[Taxacom] Data quality of aggregated datasets

Quentin Groom quentin.groom at br.fgov.be
Mon May 6 02:10:14 CDT 2013


Unfortunately, a common problem is that taxonomists fail to record the 
Geodetic System or Datum they are using, which leaves the aggregators to 
guess, sometime wrongly.
Worst still there have been many occasions where GPS are not set up 
correctly and give the wrong output.
Before the recent advent of the the GPS I would not guarantee the 
accuracy of any grid reference made in open country.
This also underlines the importance of collectors/recorders creating an 
accurate site name with which the grid reference can be validated.
Quentin


David Campbell wrote:
> If several kilometers error in a range doesn't seem like much (and such
> distances are quite significant for snails as well as for millipedes), how
> about the several hundred million year errors I noticed in a published
> paper that took the "what's the oldest date in the Paleobiology Database
> listed for this higher taxon" approach to calibrating their molecular
> clock?  These problems resulted from at least four causes:
> Homonym
> About 90 year old data with an unduly broad interpretation of an extant
> higher taxon
> Not knowing that early fossils related to one of the extant higher taxon of
> interest are assigned to a different, paraphyletic higher taxon
> Generally poor data for the class in question in that database-no one has
> taken on that group.
>
> Without evidence as to the quality of the data, there's no reason to trust
> the biodiversity databases nor results based on them.  Ironically, by
> failing to support the work of expert taxonomists to check the data, the
> system has produced a situation where only expert taxonomists can make much
> use of the databases, because they have the knowledge to judge what's
> reasonable and what's not.
>
>
>
> On Fri, May 3, 2013 at 8:28 AM, Poly, William <WPoly at calacademy.org> wrote:
>
>   
>> And as error-ridden data are disseminated, used in analyses, and
>> published, it will be more difficult to
>> correct and purge the errors and conclusions based on them.
>>
>>
>>
>> ________________________________________
>> From: taxacom-bounces at mailman.nhm.ku.edu [
>> taxacom-bounces at mailman.nhm.ku.edu] On Behalf Of mesibov at southcom.com.au [
>> mesibov at southcom.com.au]
>> Sent: Friday, May 03, 2013 12:10 AM
>> To: TAXACOM
>> Subject: Re: [Taxacom] Data quality of aggregated datasets
>>
>> It's a nice visualisation, but if it leads people to think 'Aw, heck, most
>> of the records are more or less in the right place, what's the diff?',
>> then they've missed the point (and would be surprised at the sharpness of
>> millipede range boundaries). But I don't think 15%-off-by-at-least-5-km is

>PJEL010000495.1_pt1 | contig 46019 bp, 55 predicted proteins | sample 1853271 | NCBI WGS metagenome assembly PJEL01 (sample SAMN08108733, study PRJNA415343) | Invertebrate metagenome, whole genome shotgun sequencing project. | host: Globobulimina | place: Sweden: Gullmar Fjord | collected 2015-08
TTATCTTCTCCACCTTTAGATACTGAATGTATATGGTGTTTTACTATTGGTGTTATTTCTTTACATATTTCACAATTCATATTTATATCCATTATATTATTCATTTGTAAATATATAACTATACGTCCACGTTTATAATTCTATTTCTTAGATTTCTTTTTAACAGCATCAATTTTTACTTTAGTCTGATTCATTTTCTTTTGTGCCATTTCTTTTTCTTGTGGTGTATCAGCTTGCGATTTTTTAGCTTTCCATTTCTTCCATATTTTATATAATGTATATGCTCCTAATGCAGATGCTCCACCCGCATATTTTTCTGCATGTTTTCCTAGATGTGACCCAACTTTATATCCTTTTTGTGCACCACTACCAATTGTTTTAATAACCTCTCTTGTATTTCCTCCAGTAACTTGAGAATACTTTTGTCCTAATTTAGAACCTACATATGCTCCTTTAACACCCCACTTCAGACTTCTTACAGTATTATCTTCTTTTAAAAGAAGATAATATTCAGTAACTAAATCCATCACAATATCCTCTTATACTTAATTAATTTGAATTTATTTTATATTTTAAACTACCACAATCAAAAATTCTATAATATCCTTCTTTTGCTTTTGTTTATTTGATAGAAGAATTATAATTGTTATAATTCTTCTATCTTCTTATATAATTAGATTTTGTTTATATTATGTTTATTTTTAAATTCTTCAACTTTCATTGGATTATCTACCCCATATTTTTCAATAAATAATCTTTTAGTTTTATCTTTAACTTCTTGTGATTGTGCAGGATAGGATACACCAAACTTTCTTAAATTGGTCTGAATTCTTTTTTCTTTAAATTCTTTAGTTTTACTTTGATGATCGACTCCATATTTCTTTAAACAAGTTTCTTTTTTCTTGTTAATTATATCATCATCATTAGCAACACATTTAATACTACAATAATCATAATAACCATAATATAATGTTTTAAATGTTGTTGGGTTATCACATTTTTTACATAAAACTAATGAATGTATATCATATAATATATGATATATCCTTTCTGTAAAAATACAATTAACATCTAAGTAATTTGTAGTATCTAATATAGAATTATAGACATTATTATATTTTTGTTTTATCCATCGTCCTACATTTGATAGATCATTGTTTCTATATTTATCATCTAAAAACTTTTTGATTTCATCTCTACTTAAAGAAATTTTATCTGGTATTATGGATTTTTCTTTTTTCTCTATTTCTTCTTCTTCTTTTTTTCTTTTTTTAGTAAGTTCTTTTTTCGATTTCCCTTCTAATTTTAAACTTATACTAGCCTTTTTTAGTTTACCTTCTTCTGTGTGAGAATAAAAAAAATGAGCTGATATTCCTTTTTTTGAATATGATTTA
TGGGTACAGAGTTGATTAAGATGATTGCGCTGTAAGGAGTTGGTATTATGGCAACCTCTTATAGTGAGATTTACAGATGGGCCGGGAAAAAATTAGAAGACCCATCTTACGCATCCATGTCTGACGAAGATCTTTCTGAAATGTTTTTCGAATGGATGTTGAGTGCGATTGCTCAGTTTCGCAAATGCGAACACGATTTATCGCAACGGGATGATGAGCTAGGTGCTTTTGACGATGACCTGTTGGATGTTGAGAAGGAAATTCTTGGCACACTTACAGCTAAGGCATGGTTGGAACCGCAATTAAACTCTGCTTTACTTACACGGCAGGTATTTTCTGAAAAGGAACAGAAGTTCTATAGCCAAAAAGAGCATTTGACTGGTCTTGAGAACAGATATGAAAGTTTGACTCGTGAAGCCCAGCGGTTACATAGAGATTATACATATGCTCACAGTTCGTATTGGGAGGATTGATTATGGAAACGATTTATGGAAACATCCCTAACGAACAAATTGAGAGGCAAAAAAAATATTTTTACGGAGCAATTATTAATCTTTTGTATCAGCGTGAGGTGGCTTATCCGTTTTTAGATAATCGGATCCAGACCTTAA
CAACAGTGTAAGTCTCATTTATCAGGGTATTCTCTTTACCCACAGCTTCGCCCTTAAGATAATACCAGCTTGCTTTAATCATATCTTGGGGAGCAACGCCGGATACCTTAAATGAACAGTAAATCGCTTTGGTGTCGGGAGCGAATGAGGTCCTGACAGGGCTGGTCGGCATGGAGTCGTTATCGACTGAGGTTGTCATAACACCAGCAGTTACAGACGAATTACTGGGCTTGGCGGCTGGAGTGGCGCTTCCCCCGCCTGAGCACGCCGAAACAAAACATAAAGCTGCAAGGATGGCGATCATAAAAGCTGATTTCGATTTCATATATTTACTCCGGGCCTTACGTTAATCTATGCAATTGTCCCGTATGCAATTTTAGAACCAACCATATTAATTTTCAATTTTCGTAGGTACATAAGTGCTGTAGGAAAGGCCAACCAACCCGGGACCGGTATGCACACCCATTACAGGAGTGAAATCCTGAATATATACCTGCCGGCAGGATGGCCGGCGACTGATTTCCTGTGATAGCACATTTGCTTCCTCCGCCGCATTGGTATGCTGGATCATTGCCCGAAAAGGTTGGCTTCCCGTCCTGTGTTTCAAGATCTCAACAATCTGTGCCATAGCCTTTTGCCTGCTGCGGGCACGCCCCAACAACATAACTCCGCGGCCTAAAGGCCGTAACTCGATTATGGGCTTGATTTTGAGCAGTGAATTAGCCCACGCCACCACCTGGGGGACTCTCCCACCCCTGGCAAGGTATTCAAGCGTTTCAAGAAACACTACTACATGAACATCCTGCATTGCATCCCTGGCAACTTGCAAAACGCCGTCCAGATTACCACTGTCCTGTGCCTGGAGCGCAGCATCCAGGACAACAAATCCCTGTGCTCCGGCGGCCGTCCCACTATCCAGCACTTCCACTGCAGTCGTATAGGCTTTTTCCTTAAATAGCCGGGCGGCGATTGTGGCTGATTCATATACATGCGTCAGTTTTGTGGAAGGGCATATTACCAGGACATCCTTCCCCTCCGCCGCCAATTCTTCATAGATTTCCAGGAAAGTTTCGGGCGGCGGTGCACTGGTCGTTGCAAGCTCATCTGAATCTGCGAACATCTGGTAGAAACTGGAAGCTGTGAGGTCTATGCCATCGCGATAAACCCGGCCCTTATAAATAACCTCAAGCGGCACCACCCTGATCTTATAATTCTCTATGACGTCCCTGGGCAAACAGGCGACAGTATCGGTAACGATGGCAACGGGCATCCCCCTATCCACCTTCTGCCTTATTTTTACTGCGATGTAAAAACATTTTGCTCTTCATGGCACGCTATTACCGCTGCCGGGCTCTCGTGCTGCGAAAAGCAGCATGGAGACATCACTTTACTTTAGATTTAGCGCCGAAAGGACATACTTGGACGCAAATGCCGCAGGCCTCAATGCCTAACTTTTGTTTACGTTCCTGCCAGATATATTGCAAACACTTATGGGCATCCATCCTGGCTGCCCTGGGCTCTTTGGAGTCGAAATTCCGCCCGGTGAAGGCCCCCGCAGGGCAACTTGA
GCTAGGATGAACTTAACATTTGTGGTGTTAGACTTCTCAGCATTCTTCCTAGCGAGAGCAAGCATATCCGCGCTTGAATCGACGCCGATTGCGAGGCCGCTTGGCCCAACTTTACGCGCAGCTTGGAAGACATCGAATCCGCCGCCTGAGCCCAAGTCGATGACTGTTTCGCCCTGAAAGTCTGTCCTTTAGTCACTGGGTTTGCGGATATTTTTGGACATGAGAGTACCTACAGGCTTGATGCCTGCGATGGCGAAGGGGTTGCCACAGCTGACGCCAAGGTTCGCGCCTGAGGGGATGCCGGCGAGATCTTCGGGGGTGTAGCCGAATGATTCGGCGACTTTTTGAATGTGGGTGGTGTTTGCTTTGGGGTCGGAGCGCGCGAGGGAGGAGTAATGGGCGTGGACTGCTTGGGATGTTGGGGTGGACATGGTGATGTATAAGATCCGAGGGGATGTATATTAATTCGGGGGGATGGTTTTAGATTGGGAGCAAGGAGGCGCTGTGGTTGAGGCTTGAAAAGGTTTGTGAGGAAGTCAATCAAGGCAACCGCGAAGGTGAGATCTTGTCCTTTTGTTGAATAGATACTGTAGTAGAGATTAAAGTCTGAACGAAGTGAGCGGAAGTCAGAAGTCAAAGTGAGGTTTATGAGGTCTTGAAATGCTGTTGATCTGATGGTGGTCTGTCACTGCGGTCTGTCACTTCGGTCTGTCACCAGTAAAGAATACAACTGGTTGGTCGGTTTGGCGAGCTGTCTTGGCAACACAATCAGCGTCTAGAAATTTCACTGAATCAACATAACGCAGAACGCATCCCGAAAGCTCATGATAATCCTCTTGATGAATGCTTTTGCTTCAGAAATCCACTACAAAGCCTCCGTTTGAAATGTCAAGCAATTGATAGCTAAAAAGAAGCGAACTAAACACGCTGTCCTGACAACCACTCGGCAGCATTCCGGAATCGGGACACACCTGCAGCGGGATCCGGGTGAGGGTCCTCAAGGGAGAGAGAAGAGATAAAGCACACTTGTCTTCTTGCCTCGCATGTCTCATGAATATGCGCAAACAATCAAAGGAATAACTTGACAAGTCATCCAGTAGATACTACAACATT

>> good enough.
>>
>> The point of my paper, which Rod has noted on his iPhylo blog, is that
>> aggregator-published errors need fixing, and there isn't a working
>> mechanism to do that. All the displacements except those from provider G
>> (see my paper) are fixed now at source (data provider) because I contacted
>> the sources with corrections and queries, and the sources collaborated
>> with me. That's a fix from an interested outsider, and neither GBIF nor
>> ALA were involved. The correct data are in the sources' databases and on
>> my Millipedes of Australia website. When they get to GBIF and ALA is
>> anybody's guess.
>>
>> On Taxacom, at least, GBIF and ALA are holding firm to the views that (a)
>> they aren't responsible for errors they perpetuate by publishing on the
>> Web, and (b) error detection and fixing needs to be done by Somebody Else
>> for their benefit as data publishers.
>>
>> The idea that an aggregator can check and upgrade/correct the data it
>> publishes by collaborating directly with the source is evidently
>> incomprehensible to aggregator management. No queries go back to the
>> sources, no data-cleaning protocols are insisted upon by aggregators
>> before the sources upload data, and the only error-detection and -fixing
>> mechanism in sight is vague hand-waving by aggregators about the whole
>> biodiversity community sharing the responsibility for getting things
>> right. Also not good enough.
>>
>> (Posted from the New South Wales bush, where I've been collecting
>> millipedes, of course.)
>>
>>
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>> Celebrating 26 years of Taxacom in 2013.
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>> Celebrating 26 years of Taxacom in 2013.
>>
>>     
>
>
>
>   

-- 
Dr. Quentin Groom
(Botany and Information Technology)

National Botanic Garden of Belgium
Domein van Bouchout
B-1860 Meise
Belgium

ORCID: 0000-0002-0596-5376

Landline; +32 (0) 226 009 20 ext. 364
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E-mail:     quentin.groom at br.fgov.be
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